Gaither will be a top left tackle if he performs at the same level he did last year.

    Jeromey Clary is a below-average right tackle, but at least he isn't protecting Rivers' blind side.

    Nick Hardwick is a very good center, and the Chargers were to smart to bring him back to the team in free agency.

    Let's not kid ourselves: The Chargers' offensive line isn't a top unit in the league.

    Fortunately, they will be good in 2012, and that's all the Chargers need.

3. The Chargers Are Doomed Due by Norv Turner's Returning as Head Coach

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    For some reason, this season feels as though it's different than the past two years when the Chargers missed the playoffs.

    Despite the failures of Norv Turner and his team in the past, the Chargers just can't miss the playoffs this year.

    Is that blind optimism?


    However, a number of players told Christopher Smith of that they were overjoyed that Turner was returning as head coach.

    Some cynics might say that it is because Turner is a "player's coach," who allows players to do whatever they want.

    On the flip side, the optimists would say that it's because the players believe in their coach and truly believe that his impressive football knowledge gives them the best chance to win moving forward.

    Let's take the bright and positive route.

    The positive route means that the Chargers have something to prove as a team.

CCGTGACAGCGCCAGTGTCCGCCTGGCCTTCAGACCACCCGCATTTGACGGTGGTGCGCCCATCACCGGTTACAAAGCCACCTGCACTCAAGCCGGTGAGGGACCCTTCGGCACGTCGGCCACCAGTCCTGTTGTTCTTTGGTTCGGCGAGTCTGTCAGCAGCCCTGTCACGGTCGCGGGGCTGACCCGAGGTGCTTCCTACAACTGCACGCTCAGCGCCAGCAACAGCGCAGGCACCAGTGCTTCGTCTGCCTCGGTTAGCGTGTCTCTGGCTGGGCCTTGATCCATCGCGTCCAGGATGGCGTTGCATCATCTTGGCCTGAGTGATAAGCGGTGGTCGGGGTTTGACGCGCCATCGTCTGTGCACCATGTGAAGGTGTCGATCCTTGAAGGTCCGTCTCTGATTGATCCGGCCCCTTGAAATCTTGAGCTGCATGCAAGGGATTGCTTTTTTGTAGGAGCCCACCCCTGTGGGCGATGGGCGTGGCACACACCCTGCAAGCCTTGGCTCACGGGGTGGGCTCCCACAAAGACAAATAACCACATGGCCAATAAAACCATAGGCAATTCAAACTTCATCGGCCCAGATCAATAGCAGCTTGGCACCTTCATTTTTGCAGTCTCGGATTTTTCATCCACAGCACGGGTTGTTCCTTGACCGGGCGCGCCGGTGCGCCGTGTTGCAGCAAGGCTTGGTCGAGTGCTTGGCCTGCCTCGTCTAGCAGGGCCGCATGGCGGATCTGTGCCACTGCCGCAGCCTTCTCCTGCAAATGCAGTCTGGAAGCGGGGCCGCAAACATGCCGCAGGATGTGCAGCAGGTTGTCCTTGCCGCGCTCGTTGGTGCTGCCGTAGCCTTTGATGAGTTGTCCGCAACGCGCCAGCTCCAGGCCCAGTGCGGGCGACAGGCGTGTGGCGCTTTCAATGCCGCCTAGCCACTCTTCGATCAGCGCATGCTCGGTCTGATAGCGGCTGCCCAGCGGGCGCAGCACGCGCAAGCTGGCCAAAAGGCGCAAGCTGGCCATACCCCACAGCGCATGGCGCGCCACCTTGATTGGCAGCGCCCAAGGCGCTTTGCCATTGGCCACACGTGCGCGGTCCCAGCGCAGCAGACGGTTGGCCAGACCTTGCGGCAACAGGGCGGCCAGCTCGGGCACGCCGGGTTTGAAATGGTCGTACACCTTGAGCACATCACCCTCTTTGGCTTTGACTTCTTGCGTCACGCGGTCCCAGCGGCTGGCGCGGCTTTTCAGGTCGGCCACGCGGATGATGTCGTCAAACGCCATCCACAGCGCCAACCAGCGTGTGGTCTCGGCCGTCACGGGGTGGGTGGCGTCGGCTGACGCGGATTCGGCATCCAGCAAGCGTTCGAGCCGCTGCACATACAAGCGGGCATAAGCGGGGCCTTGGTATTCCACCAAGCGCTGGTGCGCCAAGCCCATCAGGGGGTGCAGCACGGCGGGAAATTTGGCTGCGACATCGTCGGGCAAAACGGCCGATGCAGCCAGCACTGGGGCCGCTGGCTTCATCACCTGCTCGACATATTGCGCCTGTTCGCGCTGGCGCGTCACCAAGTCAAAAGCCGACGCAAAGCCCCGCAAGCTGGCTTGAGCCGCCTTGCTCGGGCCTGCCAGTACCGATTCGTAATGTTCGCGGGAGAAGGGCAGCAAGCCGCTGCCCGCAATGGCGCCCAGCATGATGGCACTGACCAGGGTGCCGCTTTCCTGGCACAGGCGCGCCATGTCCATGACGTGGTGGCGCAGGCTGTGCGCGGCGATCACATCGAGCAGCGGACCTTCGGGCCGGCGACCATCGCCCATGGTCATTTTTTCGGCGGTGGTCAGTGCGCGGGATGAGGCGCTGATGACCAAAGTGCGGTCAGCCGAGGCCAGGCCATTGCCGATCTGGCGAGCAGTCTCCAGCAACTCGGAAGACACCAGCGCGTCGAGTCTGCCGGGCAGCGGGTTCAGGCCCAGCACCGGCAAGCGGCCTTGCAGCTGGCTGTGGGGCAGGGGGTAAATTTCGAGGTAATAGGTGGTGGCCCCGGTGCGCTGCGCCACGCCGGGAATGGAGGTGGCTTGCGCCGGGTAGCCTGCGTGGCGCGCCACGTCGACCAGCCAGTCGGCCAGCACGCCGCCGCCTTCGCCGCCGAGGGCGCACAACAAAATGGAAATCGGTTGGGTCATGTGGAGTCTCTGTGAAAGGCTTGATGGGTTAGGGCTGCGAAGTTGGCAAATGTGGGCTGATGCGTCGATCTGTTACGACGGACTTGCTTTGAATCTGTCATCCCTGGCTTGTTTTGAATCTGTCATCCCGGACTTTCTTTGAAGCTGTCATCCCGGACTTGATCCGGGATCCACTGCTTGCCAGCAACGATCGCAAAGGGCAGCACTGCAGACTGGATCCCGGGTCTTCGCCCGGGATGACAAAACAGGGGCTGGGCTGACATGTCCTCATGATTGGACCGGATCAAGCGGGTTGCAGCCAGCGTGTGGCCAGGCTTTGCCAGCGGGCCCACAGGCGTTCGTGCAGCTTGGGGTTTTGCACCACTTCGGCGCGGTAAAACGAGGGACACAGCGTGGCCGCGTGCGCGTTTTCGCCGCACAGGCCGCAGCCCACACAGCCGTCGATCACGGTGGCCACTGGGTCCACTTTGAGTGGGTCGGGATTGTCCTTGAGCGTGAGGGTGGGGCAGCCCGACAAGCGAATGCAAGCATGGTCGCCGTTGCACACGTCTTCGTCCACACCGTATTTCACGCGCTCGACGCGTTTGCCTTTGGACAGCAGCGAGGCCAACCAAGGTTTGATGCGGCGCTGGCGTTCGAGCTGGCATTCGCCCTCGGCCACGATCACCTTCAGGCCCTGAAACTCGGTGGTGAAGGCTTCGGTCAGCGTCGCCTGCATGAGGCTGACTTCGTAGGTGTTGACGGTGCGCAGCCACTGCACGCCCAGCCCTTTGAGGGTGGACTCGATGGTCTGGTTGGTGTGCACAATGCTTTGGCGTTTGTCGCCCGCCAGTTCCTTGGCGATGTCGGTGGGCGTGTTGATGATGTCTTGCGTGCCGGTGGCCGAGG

The players that campaigned to retain Turner have to show that Turner is the correct leader for the team.

    The player that appeared the most ecstatic to see Turner return is Rivers.

    Rivers needs to have a much better season this year, or else he will invite criticism to his own game and his decision-making, as well.

    Luckily, Rivers doesn't like to look like a fool.

    With Gaither protecting his blind side, Rivers will have much more time to sit in the pocket this season and deliver passes with pinpoint precision. 

    The media and many Chargers fans might have very little confidence in Turner, but A.J. Smith has armed him with a much more well-rounded team than that of last season.

    Turner and his troops will be on a mission to show the world that they are better than the rising Denver Broncos and Kansas City Chiefs, and Smith's offseason moves should help push Turner and the Chargers to their first playoff birth in three season.